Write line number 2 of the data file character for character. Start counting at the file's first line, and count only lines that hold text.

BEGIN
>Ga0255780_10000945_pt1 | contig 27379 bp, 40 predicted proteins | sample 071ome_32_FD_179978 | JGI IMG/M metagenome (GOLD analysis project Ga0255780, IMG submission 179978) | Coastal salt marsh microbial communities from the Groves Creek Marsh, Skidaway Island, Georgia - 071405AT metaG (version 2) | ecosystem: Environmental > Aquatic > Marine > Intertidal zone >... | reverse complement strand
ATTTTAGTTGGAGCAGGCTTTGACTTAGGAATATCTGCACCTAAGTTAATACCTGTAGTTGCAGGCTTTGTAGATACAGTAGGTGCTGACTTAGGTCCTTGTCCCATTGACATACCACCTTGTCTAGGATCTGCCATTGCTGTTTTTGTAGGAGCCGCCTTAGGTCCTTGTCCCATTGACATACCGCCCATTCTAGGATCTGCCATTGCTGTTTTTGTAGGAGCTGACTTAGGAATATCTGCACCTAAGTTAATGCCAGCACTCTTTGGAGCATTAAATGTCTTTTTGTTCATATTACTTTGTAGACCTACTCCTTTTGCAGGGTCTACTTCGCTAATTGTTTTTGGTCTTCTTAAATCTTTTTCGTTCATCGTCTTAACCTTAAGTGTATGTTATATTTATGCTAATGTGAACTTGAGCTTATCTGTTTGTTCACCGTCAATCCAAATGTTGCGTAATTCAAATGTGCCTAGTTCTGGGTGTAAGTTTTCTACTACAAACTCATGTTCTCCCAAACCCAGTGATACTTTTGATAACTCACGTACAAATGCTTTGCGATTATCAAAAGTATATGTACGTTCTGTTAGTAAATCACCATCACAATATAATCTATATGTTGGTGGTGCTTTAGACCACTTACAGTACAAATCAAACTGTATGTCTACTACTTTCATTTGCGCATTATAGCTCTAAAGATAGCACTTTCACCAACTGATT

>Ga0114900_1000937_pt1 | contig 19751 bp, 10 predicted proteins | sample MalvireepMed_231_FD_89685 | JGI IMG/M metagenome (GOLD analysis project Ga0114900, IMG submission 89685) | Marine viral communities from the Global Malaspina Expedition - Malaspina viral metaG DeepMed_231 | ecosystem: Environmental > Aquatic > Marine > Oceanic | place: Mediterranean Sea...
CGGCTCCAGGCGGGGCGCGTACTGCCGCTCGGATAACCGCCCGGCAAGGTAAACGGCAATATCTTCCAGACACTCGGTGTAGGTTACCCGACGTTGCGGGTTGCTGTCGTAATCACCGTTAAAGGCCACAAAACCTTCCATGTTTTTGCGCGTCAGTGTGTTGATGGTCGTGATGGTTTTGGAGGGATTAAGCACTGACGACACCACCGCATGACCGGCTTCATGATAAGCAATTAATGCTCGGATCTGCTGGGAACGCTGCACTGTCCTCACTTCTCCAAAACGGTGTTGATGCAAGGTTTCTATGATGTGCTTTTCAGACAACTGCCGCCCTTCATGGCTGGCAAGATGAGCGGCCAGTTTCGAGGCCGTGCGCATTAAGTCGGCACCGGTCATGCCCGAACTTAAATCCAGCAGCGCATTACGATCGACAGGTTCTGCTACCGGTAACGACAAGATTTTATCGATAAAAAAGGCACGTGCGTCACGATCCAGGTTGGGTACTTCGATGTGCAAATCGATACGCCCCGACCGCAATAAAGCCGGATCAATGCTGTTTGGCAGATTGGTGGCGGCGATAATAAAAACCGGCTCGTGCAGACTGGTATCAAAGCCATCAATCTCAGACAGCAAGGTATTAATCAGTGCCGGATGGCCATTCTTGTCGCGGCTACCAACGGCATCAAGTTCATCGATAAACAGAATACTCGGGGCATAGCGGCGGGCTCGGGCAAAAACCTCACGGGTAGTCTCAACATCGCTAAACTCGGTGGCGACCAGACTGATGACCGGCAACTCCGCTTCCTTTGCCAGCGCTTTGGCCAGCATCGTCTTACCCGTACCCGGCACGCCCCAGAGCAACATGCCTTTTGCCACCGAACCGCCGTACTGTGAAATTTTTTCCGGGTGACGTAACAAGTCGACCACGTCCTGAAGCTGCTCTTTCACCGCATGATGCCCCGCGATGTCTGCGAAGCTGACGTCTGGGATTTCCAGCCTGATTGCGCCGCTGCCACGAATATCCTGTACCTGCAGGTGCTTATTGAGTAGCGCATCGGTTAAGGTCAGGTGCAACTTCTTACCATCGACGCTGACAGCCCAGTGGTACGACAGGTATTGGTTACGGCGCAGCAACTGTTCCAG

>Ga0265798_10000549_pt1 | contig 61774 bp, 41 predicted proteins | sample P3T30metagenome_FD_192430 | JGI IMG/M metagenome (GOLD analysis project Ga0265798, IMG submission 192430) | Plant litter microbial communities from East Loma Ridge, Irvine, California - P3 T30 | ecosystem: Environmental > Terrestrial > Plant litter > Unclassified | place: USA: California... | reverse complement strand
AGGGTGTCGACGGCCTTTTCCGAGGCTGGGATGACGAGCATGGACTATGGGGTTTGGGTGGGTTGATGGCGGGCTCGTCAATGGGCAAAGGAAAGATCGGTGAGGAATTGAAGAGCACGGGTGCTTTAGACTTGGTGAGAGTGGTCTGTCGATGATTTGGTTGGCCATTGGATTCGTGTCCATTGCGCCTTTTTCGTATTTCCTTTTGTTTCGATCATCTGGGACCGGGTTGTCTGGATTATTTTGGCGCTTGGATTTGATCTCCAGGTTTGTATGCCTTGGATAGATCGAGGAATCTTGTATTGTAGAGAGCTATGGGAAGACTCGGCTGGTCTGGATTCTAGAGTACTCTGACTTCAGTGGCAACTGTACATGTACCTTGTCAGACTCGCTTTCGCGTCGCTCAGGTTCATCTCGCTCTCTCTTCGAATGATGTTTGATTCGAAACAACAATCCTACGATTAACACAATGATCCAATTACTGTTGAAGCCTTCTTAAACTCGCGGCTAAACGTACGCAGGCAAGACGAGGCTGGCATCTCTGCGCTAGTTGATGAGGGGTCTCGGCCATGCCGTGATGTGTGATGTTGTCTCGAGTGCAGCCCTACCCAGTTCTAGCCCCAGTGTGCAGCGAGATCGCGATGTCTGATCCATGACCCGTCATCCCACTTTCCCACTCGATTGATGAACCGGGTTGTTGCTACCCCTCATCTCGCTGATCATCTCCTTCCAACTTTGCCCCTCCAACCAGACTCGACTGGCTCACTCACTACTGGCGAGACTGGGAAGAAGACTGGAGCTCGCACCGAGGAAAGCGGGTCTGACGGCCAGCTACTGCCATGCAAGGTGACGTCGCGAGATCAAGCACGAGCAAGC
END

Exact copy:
ATTTTAGTTGGAGCAGGCTTTGACTTAGGAATATCTGCACCTAAGTTAATACCTGTAGTTGCAGGCTTTGTAGATACAGTAGGTGCTGACTTAGGTCCTTGTCCCATTGACATACCACCTTGTCTAGGATCTGCCATTGCTGTTTTTGTAGGAGCCGCCTTAGGTCCTTGTCCCATTGACATACCGCCCATTCTAGGATCTGCCATTGCTGTTTTTGTAGGAGCTGACTTAGGAATATCTGCACCTAAGTTAATGCCAGCACTCTTTGGAGCATTAAATGTCTTTTTGTTCATATTACTTTGTAGACCTACTCCTTTTGCAGGGTCTACTTCGCTAATTGTTTTTGGTCTTCTTAAATCTTTTTCGTTCATCGTCTTAACCTTAAGTGTATGTTATATTTATGCTAATGTGAACTTGAGCTTATCTGTTTGTTCACCGTCAATCCAAATGTTGCGTAATTCAAATGTGCCTAGTTCTGGGTGTAAGTTTTCTACTACAAACTCATGTTCTCCCAAACCCAGTGATACTTTTGATAACTCACGTACAAATGCTTTGCGATTATCAAAAGTATATGTACGTTCTGTTAGTAAATCACCATCACAATATAATCTATATGTTGGTGGTGCTTTAGACCACTTACAGTACAAATCAAACTGTATGTCTACTACTTTCATTTGCGCATTATAGCTCTAAAGATAGCACTTTCACCAACTGATT